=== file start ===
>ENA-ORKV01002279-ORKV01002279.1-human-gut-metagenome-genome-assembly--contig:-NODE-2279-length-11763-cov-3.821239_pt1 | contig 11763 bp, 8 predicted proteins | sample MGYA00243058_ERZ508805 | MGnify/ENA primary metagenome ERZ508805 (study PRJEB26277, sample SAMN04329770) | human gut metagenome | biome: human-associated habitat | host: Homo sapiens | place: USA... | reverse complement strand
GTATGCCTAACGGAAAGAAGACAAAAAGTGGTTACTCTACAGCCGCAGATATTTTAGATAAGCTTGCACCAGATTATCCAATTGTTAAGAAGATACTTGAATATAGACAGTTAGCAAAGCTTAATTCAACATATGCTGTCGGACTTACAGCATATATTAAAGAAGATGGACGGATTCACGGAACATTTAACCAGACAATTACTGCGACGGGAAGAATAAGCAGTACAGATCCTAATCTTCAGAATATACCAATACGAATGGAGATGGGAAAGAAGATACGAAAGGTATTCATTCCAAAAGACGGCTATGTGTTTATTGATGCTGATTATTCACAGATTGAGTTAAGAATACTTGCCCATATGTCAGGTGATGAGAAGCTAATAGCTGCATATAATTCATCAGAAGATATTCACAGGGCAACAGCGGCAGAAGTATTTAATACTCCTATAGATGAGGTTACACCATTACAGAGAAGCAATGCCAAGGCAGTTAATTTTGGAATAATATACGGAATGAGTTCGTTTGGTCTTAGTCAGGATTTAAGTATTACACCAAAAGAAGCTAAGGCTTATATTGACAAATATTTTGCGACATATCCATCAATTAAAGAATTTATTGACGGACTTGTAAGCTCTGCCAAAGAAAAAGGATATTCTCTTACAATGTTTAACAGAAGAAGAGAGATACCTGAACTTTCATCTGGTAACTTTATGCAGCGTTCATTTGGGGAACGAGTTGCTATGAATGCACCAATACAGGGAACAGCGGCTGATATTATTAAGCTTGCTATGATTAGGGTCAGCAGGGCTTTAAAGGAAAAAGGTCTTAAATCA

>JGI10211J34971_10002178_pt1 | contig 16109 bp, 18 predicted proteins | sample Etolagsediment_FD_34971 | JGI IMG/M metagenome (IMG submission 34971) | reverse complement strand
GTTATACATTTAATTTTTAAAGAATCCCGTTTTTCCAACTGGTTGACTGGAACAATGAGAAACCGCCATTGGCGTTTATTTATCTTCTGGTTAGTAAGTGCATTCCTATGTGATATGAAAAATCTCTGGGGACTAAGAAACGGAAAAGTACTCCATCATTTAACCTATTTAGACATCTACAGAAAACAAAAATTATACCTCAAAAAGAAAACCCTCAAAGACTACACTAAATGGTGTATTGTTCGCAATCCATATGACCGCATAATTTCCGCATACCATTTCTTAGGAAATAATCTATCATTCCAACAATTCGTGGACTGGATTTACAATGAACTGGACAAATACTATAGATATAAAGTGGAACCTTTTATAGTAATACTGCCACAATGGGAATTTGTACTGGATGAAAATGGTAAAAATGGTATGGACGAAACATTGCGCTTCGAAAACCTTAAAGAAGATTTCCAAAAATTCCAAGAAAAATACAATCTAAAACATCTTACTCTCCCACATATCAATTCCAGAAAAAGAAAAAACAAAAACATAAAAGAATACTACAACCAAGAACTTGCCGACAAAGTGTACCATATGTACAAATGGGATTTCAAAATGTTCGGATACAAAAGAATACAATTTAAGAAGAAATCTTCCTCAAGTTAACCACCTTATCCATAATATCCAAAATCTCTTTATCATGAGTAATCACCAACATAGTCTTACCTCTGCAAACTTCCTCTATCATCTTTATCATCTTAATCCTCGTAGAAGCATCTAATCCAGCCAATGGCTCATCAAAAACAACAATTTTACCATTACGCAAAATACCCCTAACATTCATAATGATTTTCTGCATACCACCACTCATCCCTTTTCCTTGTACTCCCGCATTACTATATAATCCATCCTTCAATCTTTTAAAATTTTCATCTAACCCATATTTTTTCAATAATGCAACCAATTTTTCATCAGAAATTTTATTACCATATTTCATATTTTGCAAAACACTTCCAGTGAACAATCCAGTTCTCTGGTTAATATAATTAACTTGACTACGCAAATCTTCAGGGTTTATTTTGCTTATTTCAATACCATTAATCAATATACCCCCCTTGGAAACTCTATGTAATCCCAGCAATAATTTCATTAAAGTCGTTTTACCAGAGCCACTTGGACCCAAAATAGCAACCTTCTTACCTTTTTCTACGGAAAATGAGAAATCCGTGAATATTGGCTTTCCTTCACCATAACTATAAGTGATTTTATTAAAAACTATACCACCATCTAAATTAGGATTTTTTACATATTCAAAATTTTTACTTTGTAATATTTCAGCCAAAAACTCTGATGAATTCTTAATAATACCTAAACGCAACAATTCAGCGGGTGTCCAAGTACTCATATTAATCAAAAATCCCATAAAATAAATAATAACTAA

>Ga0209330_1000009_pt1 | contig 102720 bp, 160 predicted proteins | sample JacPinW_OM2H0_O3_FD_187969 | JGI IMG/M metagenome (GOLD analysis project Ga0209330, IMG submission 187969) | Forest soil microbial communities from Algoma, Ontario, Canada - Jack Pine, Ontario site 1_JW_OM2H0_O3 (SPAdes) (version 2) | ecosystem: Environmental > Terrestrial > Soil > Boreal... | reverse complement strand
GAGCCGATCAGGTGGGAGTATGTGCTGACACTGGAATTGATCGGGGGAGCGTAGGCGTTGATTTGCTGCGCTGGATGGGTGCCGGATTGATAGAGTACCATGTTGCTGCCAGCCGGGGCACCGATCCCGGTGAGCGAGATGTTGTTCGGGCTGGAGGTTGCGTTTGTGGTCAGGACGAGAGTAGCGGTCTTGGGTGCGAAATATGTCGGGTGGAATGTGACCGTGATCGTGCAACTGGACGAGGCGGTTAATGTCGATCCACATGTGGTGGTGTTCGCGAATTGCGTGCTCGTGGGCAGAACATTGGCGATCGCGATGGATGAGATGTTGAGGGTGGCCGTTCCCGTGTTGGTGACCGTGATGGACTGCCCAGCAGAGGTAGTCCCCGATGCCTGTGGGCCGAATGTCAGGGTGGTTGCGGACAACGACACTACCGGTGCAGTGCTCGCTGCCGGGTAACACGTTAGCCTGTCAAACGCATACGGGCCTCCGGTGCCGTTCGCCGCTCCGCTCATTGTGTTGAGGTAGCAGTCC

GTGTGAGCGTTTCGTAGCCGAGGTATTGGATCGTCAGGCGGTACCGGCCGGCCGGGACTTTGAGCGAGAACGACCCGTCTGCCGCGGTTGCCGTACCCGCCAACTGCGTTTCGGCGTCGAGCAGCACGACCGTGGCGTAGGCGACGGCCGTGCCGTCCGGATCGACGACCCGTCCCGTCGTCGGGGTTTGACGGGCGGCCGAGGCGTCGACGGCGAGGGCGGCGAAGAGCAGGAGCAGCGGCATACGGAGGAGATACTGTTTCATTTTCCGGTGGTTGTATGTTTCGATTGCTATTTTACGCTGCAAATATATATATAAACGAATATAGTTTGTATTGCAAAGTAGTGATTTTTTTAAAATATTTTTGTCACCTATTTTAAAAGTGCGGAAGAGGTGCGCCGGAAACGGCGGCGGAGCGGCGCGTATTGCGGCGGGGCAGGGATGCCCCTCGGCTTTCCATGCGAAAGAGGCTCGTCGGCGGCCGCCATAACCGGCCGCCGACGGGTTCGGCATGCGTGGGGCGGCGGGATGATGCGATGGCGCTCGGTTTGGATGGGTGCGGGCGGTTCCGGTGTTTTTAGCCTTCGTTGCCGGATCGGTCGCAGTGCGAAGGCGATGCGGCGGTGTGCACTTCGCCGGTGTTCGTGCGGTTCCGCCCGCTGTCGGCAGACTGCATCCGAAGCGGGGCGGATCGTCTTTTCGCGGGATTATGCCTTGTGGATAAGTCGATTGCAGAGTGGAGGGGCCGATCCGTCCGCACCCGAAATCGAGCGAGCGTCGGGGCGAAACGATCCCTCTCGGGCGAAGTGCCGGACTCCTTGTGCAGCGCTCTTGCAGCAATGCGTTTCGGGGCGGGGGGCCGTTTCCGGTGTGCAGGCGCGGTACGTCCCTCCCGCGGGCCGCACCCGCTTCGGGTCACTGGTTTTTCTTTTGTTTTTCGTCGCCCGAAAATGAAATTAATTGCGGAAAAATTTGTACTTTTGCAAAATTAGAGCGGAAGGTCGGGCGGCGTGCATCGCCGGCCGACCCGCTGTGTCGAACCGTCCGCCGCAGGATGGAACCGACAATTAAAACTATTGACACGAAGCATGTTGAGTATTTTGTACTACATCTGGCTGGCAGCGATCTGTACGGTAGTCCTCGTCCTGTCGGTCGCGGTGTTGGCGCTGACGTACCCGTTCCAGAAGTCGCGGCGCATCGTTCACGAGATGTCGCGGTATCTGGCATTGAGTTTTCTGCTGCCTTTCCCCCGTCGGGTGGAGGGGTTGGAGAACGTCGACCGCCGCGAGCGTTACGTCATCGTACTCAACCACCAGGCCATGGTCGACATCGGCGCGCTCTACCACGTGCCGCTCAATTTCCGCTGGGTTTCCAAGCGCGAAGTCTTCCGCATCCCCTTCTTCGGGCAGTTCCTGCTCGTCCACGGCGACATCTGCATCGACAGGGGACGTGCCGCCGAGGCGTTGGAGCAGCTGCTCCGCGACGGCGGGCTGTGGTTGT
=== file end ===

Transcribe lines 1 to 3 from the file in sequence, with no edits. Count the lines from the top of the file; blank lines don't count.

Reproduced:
>ENA-ORKV01002279-ORKV01002279.1-human-gut-metagenome-genome-assembly--contig:-NODE-2279-length-11763-cov-3.821239_pt1 | contig 11763 bp, 8 predicted proteins | sample MGYA00243058_ERZ508805 | MGnify/ENA primary metagenome ERZ508805 (study PRJEB26277, sample SAMN04329770) | human gut metagenome | biome: human-associated habitat | host: Homo sapiens | place: USA... | reverse complement strand
GTATGCCTAACGGAAAGAAGACAAAAAGTGGTTACTCTACAGCCGCAGATATTTTAGATAAGCTTGCACCAGATTATCCAATTGTTAAGAAGATACTTGAATATAGACAGTTAGCAAAGCTTAATTCAACATATGCTGTCGGACTTACAGCATATATTAAAGAAGATGGACGGATTCACGGAACATTTAACCAGACAATTACTGCGACGGGAAGAATAAGCAGTACAGATCCTAATCTTCAGAATATACCAATACGAATGGAGATGGGAAAGAAGATACGAAAGGTATTCATTCCAAAAGACGGCTATGTGTTTATTGATGCTGATTATTCACAGATTGAGTTAAGAATACTTGCCCATATGTCAGGTGATGAGAAGCTAATAGCTGCATATAATTCATCAGAAGATATTCACAGGGCAACAGCGGCAGAAGTATTTAATACTCCTATAGATGAGGTTACACCATTACAGAGAAGCAATGCCAAGGCAGTTAATTTTGGAATAATATACGGAATGAGTTCGTTTGGTCTTAGTCAGGATTTAAGTATTACACCAAAAGAAGCTAAGGCTTATATTGACAAATATTTTGCGACATATCCATCAATTAAAGAATTTATTGACGGACTTGTAAGCTCTGCCAAAGAAAAAGGATATTCTCTTACAATGTTTAACAGAAGAAGAGAGATACCTGAACTTTCATCTGGTAACTTTATGCAGCGTTCATTTGGGGAACGAGTTGCTATGAATGCACCAATACAGGGAACAGCGGCTGATATTATTAAGCTTGCTATGATTAGGGTCAGCAGGGCTTTAAAGGAAAAAGGTCTTAAATCA

>JGI10211J34971_10002178_pt1 | contig 16109 bp, 18 predicted proteins | sample Etolagsediment_FD_34971 | JGI IMG/M metagenome (IMG submission 34971) | reverse complement strand